- Oops!Something went wrong.Please try again later.
Did you know there are some financial metrics that can provide clues of a potential multi-bagger? Firstly, we'll want to see a proven return on capital employed (ROCE) that is increasing, and secondly, an expanding base of capital employed. Ultimately, this demonstrates that it's a business that is reinvesting profits at increasing rates of return. So when we looked at Helen of Troy (NASDAQ:HELE) and its trend of ROCE, we really liked what we saw.
What is Return On Capital Employed (ROCE)?
If you haven't worked with ROCE before, it measures the 'return' (pre-tax profit) a company generates from capital employed in its business. Analysts use this formula to calculate it for Helen of Troy:
Return on Capital Employed = Earnings Before Interest and Tax (EBIT) ÷ (Total Assets - Current Liabilities)
0.15 = US$268m ÷ (US$2.4b - US$600m) (Based on the trailing twelve months to August 2021).
Therefore, Helen of Troy has an ROCE of 15%. That's a pretty standard return and it's in line with the industry average of 15%.
Above you can see how the current ROCE for Helen of Troy compares to its prior returns on capital, but there's only so much you can tell from the past. If you'd like to see what analysts are forecasting going forward, you should check out our free report for Helen of Troy.
So How Is Helen of Troy's ROCE Trending?
Helen of Troy's ROCE growth is quite impressive. The figures show that over the last five years, ROCE has grown 38% whilst employing roughly the same amount of capital. So our take on this is that the business has increased efficiencies to generate these higher returns, all the while not needing to make any additional investments. It's worth looking deeper into this though because while it's great that the business is more efficient, it might also mean that going forward the areas to invest internally for the organic growth are lacking.
Our Take On Helen of Troy's ROCE
As discussed above, Helen of Troy appears to be getting more proficient at generating returns since capital employed has remained flat but earnings (before interest and tax) are up. And with the stock having performed exceptionally well over the last five years, these patterns are being accounted for by investors. So given the stock has proven it has promising trends, it's worth researching the company further to see if these trends are likely to persist.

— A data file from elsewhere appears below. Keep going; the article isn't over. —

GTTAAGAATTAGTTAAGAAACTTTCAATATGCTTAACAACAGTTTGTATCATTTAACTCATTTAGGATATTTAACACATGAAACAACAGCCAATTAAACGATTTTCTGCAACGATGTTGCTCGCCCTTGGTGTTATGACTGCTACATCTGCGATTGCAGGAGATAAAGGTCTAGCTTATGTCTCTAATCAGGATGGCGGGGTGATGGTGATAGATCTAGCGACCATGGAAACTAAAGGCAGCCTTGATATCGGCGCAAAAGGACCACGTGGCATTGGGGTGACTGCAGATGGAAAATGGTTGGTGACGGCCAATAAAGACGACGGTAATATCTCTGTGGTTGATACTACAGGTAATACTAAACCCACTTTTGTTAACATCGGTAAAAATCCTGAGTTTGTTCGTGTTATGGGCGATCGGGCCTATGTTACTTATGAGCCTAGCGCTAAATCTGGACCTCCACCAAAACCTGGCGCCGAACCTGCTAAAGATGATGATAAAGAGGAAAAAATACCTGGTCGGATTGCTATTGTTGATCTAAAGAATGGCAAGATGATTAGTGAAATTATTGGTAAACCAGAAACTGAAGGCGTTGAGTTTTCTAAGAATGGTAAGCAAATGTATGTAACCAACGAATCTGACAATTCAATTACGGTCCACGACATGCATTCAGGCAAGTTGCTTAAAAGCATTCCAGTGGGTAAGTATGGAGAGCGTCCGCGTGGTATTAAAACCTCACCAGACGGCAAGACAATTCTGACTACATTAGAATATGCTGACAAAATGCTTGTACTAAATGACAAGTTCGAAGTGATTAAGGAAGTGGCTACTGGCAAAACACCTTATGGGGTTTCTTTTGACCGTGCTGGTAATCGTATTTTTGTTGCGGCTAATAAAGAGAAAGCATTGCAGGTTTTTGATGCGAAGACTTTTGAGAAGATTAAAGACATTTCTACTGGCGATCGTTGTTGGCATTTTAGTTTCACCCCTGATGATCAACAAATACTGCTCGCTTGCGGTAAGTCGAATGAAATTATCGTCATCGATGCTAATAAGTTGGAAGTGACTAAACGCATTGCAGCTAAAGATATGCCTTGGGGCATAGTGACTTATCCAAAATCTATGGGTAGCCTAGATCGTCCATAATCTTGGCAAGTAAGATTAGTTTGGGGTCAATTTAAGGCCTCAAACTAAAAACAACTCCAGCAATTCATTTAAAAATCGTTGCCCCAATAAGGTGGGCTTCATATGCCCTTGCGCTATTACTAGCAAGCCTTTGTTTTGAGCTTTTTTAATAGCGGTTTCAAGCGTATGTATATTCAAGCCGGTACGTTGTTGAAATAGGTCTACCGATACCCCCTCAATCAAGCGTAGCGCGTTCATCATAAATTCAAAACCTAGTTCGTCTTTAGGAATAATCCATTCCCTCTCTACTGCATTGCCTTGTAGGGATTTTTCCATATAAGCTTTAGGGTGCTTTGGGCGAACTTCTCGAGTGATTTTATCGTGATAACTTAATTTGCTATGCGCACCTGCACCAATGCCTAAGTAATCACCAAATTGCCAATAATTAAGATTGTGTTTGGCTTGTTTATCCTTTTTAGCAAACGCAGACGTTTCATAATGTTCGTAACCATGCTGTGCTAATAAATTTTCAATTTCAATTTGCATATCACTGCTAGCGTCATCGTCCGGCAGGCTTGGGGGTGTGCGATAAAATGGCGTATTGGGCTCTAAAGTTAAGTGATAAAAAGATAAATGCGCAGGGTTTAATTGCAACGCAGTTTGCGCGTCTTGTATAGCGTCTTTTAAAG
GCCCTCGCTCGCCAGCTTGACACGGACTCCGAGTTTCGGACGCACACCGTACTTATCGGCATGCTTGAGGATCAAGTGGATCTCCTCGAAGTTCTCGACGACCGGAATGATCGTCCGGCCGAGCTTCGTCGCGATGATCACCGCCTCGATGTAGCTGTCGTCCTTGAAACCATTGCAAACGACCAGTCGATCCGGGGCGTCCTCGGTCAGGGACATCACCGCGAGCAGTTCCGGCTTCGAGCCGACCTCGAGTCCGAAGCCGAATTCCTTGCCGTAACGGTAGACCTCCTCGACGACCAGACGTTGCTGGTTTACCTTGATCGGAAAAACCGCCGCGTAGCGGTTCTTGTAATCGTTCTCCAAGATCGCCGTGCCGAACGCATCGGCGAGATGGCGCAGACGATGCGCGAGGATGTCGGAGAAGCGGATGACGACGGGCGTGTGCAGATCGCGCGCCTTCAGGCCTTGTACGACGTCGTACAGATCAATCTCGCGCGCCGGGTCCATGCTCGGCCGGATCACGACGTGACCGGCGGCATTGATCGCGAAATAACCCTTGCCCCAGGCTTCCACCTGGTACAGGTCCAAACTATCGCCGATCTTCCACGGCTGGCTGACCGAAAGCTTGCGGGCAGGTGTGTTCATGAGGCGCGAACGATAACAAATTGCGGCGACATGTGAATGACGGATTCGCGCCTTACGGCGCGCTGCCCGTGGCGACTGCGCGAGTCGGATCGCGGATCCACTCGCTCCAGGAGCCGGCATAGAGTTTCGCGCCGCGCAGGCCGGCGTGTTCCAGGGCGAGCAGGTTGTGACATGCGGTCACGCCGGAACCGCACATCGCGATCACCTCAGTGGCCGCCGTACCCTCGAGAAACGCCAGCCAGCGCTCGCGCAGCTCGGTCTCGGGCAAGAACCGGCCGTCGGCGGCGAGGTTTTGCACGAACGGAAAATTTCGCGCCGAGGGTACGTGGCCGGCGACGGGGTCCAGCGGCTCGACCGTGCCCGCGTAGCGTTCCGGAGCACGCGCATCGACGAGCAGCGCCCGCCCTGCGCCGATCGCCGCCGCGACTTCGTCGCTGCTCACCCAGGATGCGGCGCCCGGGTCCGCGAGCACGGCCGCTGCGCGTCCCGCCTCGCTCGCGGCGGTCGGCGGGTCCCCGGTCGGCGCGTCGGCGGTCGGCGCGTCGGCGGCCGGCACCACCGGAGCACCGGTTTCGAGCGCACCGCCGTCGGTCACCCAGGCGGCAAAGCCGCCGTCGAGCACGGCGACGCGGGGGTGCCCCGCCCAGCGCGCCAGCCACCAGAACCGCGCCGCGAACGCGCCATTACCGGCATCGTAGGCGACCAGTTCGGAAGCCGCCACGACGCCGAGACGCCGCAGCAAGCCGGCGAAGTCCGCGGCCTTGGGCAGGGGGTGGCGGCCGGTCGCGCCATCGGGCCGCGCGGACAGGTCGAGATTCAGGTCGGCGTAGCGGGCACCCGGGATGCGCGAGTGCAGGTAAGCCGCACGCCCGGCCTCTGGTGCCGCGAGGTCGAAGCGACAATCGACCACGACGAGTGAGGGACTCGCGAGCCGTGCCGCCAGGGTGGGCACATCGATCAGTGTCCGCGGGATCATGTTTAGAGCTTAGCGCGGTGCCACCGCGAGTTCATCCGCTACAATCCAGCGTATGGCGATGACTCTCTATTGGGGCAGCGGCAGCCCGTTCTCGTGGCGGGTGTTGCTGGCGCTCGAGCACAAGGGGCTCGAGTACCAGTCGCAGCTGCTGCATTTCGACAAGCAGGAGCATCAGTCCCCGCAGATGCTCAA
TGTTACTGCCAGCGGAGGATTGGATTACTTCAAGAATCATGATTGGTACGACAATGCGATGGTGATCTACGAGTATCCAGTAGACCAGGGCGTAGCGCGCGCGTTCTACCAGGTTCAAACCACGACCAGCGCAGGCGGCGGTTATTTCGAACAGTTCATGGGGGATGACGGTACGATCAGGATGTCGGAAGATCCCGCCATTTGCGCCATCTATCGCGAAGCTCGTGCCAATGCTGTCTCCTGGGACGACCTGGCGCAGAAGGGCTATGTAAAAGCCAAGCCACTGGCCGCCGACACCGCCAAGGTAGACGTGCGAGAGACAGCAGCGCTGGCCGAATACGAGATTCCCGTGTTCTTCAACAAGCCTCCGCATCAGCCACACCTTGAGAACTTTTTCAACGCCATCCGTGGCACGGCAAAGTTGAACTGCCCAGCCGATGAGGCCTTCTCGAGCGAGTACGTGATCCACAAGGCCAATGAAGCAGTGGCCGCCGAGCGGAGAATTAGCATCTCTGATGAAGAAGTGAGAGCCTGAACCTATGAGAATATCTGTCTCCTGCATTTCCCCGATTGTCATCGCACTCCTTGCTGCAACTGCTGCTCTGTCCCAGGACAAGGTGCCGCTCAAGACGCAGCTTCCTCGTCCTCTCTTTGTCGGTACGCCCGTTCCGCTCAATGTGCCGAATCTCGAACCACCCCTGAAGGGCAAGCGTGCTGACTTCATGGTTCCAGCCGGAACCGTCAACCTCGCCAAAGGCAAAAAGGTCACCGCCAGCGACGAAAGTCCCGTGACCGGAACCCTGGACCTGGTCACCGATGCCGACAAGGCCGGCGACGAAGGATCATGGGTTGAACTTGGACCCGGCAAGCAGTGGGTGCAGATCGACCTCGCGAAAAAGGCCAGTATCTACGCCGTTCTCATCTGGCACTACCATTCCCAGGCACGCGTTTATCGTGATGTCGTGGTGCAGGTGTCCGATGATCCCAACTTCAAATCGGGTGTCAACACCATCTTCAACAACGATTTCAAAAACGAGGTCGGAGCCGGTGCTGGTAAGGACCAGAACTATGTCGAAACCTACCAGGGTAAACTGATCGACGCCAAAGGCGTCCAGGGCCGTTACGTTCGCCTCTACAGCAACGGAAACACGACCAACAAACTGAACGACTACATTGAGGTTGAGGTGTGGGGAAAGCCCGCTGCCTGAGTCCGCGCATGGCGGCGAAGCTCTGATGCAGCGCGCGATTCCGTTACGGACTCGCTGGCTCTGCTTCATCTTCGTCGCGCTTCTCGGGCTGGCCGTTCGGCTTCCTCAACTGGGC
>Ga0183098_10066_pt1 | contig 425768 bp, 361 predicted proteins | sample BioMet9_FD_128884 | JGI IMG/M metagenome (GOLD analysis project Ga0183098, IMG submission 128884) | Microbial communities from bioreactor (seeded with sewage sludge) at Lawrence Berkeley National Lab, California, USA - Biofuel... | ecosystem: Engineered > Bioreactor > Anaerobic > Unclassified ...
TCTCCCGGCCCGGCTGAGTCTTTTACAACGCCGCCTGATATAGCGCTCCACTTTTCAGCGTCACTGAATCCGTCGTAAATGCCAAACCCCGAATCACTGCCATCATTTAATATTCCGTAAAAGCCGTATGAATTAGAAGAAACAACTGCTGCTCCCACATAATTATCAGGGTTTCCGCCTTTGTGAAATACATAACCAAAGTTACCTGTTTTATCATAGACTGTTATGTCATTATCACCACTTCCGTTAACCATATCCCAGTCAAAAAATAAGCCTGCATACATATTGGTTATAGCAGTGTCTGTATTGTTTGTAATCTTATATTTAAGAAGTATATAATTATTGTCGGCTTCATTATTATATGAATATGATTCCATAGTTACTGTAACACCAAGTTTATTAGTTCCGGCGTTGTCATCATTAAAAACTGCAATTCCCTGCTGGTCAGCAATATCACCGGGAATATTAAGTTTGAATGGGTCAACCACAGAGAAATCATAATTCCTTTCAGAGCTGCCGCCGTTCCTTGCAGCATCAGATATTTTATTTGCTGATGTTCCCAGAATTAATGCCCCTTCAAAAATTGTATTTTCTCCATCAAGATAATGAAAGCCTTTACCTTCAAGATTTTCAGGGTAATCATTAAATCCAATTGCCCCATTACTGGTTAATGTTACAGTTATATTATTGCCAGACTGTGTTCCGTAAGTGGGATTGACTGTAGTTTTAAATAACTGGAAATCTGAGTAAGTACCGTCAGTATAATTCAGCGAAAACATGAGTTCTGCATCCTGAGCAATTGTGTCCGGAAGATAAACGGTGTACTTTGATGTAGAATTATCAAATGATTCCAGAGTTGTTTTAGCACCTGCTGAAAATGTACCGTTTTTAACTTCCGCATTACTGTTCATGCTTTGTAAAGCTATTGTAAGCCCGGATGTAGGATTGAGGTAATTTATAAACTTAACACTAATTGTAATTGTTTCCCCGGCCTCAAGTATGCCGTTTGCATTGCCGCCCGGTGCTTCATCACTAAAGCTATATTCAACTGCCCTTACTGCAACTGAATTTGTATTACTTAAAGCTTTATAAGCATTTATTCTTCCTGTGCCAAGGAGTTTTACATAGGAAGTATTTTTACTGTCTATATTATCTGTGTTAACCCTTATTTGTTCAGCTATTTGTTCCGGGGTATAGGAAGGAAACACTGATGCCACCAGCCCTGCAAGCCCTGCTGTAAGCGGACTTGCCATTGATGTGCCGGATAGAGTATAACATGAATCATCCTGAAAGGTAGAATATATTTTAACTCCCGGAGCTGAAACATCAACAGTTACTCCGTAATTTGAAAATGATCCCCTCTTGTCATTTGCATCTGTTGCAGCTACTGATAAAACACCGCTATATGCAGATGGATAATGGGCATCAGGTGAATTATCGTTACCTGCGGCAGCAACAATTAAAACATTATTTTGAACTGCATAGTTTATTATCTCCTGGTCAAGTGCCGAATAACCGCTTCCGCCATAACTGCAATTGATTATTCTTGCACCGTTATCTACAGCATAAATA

On a separate note, we've found 1 warning sign for Helen of Troy you'll probably want to know about.
While Helen of Troy isn't earning the highest return, check out this free list of companies that are earning high returns on equity with solid balance sheets.
This article by Simply Wall St is general in nature. We provide commentary based on historical data and analyst forecasts only using an unbiased methodology and our articles are not intended to be financial advice. It does not constitute a recommendation to buy or sell any stock, and does not take account of your objectives, or your financial situation. We aim to bring you long-term focused analysis driven by fundamental data. Note that our analysis may not factor in the latest price-sensitive company announcements or qualitative material. Simply Wall St has no position in any stocks mentioned.
Have feedback on this article? Concerned about the content? Get in touch with us directly. Alternatively, email editorial-team (at) simplywallst.com.